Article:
Skip to contents
Opinion Columns

Opinion: Loneliness could be making Denver sick

Loneliness is a growing threat to public health that can affect both physical and mental well-being, and research shows that it has the same impact on death rates as smoking 15 cigarettes a day.

Right here in Denver, most people are considered lonely. That’s the conclusion of an eye-opening survey by Cigna. It revealed that more than half (52 percent) of people in greater Denver say they sometimes or always feel no one really knows them well, while 38 percent say they sometimes or always feel that their relationships with others are not meaningful.

John Roble

What’s more, those of us who aren’t married are lonelier than our married neighbors, and those of us with lower incomes are lonelier than those with higher incomes.

The Cigna survey, which used the UCLA Loneliness Index as a measure, shows that people who have frequent and meaningful in-person interactions have lower loneliness scores and report better health than those who rarely connect personally with others.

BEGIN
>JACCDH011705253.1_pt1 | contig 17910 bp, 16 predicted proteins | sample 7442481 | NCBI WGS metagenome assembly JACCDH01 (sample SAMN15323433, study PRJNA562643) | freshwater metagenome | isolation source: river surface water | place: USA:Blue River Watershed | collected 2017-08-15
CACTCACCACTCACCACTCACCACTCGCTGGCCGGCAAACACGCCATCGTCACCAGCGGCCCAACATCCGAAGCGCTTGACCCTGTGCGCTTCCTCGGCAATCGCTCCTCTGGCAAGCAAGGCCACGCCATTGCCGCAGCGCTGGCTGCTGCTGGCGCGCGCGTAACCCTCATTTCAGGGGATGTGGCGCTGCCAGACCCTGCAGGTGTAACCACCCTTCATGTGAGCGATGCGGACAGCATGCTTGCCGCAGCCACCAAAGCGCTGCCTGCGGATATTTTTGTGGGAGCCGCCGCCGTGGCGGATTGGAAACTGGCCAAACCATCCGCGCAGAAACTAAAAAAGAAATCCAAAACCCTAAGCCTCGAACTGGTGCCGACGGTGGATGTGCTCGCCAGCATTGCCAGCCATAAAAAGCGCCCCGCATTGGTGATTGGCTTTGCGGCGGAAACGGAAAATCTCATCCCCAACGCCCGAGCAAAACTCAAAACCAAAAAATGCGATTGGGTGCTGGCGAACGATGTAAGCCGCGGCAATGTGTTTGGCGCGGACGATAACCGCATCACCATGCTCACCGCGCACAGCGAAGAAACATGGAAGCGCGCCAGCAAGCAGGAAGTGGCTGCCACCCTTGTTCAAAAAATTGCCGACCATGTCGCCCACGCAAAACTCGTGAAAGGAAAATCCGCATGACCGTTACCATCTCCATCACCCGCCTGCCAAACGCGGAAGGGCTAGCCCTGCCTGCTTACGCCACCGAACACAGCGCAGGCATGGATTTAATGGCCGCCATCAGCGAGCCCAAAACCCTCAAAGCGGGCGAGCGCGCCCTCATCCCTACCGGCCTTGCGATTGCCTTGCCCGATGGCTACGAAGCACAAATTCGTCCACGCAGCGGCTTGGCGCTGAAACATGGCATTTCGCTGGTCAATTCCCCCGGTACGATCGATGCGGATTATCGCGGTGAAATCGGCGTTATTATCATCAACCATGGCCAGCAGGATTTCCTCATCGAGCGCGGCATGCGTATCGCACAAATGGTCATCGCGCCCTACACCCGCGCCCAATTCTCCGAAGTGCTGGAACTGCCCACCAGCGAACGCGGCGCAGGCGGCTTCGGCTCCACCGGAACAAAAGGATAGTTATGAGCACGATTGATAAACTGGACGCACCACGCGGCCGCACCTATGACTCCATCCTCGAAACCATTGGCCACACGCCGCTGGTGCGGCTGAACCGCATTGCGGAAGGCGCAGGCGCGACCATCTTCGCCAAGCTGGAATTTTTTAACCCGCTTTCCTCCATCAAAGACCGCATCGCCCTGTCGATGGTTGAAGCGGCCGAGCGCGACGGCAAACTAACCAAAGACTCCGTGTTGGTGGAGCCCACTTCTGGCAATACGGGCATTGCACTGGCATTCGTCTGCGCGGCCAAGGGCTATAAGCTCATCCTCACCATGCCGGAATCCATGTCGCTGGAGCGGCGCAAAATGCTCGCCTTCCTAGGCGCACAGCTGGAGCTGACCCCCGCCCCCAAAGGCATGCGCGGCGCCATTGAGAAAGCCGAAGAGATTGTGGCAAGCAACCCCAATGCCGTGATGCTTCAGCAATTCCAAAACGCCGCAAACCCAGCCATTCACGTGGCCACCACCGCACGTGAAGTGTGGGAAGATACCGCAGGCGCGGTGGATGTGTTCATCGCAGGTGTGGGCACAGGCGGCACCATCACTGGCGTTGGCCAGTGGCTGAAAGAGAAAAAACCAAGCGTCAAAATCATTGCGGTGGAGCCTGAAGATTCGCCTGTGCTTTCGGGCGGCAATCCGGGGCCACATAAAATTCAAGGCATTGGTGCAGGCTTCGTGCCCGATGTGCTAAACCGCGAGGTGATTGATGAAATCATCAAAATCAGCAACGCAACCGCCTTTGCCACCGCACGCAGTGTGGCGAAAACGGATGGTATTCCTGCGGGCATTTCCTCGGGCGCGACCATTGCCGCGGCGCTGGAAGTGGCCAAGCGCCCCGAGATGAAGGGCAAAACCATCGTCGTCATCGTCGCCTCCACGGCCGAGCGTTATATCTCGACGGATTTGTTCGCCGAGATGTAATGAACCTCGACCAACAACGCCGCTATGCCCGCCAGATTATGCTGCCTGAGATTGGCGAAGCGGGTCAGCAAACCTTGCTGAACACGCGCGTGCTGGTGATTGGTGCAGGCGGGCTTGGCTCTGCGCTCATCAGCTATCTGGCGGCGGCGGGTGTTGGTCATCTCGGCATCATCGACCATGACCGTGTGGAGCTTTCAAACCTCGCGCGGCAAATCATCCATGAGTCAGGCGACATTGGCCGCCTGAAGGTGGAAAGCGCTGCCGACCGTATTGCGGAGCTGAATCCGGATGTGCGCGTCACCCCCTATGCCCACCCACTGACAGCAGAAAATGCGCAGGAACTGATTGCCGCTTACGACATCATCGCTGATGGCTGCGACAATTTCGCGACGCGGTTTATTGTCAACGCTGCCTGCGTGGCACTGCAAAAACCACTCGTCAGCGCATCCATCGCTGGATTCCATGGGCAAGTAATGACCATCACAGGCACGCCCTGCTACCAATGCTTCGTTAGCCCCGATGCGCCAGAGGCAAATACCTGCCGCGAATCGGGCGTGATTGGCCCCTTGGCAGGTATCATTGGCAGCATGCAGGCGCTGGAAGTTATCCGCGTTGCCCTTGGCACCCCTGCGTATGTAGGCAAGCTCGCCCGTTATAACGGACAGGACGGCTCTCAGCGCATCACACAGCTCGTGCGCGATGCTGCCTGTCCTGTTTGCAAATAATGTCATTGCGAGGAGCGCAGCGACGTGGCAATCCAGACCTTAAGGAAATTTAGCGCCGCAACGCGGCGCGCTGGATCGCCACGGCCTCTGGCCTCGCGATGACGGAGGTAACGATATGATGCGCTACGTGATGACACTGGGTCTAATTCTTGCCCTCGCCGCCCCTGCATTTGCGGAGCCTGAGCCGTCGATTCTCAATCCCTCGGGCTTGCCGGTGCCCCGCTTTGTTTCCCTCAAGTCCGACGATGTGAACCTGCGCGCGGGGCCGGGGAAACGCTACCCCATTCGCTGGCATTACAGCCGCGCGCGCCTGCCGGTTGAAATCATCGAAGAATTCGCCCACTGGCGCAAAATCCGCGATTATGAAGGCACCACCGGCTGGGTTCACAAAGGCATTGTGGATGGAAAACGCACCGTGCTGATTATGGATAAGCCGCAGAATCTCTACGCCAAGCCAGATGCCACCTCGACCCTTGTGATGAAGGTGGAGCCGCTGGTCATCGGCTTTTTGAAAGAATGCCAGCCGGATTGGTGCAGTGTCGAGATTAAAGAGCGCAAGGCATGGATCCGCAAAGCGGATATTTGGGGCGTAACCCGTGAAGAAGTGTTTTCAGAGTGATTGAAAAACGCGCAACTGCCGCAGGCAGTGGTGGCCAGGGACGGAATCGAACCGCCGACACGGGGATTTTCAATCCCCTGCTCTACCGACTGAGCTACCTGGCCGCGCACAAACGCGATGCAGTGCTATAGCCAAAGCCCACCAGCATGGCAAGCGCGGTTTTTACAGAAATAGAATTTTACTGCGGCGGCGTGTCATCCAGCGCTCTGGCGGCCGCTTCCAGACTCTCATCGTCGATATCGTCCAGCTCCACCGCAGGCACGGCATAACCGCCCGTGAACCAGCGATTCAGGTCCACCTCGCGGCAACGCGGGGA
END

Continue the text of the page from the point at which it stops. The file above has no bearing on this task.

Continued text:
Having the right amount of sleep, work, friend and family time, as well as “me time,” are all connected to lower loneliness scores. Balance is essential, because people who get too little or too much of these activities have higher loneliness scores.

READ: Colorado Sun opinion columnists.

The survey results underscore the connection between physical, mental and social well-being and highlight the importance of integrated health care. At Cigna, we encourage employers to offer a wide range of integrated health benefits to their employees — medical, dental, mental health and pharmacy — because people are complex with many interconnected needs.

Our physical health and mental health are two sides of the same coin. You can’t have one without the other.

The key to achieving good health is understanding the interconnectedness of our social, emotional and physical dimensions. If social isolation is making you depressed, and your depression prevents you from adequately managing your diabetes, it’s unlikely you will enjoy good physical health.

Likewise, having a chronic illness might lead to anxiety, depression or social isolation. We must look at the whole person. When we do, we are more successful at helping people live better, healthier, more productive lives.

Are you feeling lonely or disconnected, or wondering what the UCLA Loneliness Index might reveal about you? You can take an abbreviated, 10-question version on Cigna.com. Invite people you know to take it, too. Starting a conversation about loneliness and how it can affect one’s health is an important first step.

John Roble is president of Cigna Mountain States. Cigna® is a global health service company that helps individuals improve their health, well-being and peace of mind.